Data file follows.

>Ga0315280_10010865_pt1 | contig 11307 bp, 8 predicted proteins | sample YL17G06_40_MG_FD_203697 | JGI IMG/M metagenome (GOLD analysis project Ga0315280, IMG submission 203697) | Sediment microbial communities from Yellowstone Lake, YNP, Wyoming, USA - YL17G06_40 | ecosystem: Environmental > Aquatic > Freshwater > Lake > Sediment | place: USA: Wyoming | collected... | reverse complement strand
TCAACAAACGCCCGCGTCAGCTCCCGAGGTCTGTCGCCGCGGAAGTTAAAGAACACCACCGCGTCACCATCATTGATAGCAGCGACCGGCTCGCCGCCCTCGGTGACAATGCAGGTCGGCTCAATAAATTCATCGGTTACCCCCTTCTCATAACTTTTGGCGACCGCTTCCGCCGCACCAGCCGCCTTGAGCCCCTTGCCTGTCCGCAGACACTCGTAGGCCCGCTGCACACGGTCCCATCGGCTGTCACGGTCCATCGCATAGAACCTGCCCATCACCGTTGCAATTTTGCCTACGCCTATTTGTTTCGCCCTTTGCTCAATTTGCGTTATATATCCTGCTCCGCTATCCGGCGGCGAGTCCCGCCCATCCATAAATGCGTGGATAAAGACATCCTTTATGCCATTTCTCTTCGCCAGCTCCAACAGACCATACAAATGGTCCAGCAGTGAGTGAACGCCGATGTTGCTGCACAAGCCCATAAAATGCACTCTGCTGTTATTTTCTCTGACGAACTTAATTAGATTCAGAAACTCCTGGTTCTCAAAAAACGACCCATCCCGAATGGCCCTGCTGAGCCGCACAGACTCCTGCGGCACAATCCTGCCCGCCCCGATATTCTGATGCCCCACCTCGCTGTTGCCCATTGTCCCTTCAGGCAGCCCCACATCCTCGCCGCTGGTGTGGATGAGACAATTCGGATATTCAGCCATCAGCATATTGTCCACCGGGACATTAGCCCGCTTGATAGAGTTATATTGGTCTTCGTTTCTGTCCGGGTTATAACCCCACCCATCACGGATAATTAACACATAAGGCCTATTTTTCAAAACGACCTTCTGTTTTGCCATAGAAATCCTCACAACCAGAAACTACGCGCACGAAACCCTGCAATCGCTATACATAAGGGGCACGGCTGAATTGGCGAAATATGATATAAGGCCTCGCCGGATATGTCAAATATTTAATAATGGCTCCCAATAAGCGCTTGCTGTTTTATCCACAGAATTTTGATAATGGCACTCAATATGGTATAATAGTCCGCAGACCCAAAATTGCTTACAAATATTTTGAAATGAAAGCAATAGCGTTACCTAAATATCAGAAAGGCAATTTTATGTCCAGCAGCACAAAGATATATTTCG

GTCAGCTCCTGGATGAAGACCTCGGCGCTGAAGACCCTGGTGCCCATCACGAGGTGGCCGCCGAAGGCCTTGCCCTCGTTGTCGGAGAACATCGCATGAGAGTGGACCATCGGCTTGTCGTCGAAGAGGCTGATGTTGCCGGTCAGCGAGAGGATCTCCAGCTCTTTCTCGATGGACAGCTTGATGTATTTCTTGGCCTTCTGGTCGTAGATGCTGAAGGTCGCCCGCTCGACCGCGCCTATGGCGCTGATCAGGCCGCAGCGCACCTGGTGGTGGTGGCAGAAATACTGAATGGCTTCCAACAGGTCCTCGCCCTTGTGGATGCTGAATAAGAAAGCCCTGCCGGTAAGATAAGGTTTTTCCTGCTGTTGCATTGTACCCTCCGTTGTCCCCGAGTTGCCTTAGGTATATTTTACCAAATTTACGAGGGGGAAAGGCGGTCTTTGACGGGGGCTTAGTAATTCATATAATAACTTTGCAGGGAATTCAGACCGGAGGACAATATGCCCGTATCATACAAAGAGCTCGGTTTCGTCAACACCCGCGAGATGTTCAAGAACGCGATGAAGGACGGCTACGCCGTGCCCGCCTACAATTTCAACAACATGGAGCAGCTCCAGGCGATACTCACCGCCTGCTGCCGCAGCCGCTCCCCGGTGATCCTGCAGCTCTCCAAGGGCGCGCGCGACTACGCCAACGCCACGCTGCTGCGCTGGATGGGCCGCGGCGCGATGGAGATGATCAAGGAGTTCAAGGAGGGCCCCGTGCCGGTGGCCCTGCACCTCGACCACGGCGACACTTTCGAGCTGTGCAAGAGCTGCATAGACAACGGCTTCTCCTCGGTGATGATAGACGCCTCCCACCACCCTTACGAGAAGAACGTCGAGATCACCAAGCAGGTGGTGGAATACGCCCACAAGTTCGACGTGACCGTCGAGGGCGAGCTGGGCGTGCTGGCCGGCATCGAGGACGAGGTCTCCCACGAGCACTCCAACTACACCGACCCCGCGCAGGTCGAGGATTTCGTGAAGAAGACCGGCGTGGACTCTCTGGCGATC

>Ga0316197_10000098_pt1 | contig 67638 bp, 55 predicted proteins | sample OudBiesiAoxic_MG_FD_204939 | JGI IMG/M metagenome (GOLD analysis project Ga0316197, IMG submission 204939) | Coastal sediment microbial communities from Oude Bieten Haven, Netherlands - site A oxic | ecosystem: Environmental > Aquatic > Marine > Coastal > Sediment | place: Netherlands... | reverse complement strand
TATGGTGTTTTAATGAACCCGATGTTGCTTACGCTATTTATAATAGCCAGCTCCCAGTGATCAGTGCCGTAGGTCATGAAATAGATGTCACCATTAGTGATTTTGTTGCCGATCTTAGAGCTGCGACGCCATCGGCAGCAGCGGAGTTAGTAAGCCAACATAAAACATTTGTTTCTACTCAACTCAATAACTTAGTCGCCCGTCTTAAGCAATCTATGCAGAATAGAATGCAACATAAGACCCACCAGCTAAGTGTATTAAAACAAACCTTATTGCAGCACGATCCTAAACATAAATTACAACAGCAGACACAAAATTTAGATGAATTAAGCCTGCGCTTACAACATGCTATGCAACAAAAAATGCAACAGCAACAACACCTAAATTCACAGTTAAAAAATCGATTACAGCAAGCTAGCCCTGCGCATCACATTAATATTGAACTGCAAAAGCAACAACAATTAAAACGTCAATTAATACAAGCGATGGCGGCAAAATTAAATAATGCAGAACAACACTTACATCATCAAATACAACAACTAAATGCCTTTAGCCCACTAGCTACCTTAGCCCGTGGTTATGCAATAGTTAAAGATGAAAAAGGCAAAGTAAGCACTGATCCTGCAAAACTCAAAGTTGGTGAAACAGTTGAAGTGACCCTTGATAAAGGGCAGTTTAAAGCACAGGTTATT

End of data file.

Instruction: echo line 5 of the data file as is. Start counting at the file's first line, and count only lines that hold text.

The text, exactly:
TATGGTGTTTTAATGAACCCGATGTTGCTTACGCTATTTATAATAGCCAGCTCCCAGTGATCAGTGCCGTAGGTCATGAAATAGATGTCACCATTAGTGATTTTGTTGCCGATCTTAGAGCTGCGACGCCATCGGCAGCAGCGGAGTTAGTAAGCCAACATAAAACATTTGTTTCTACTCAACTCAATAACTTAGTCGCCCGTCTTAAGCAATCTATGCAGAATAGAATGCAACATAAGACCCACCAGCTAAGTGTATTAAAACAAACCTTATTGCAGCACGATCCTAAACATAAATTACAACAGCAGACACAAAATTTAGATGAATTAAGCCTGCGCTTACAACATGCTATGCAACAAAAAATGCAACAGCAACAACACCTAAATTCACAGTTAAAAAATCGATTACAGCAAGCTAGCCCTGCGCATCACATTAATATTGAACTGCAAAAGCAACAACAATTAAAACGTCAATTAATACAAGCGATGGCGGCAAAATTAAATAATGCAGAACAACACTTACATCATCAAATACAACAACTAAATGCCTTTAGCCCACTAGCTACCTTAGCCCGTGGTTATGCAATAGTTAAAGATGAAAAAGGCAAAGTAAGCACTGATCCTGCAAAACTCAAAGTTGGTGAAACAGTTGAAGTGACCCTTGATAAAGGGCAGTTTAAAGCACAGGTTATT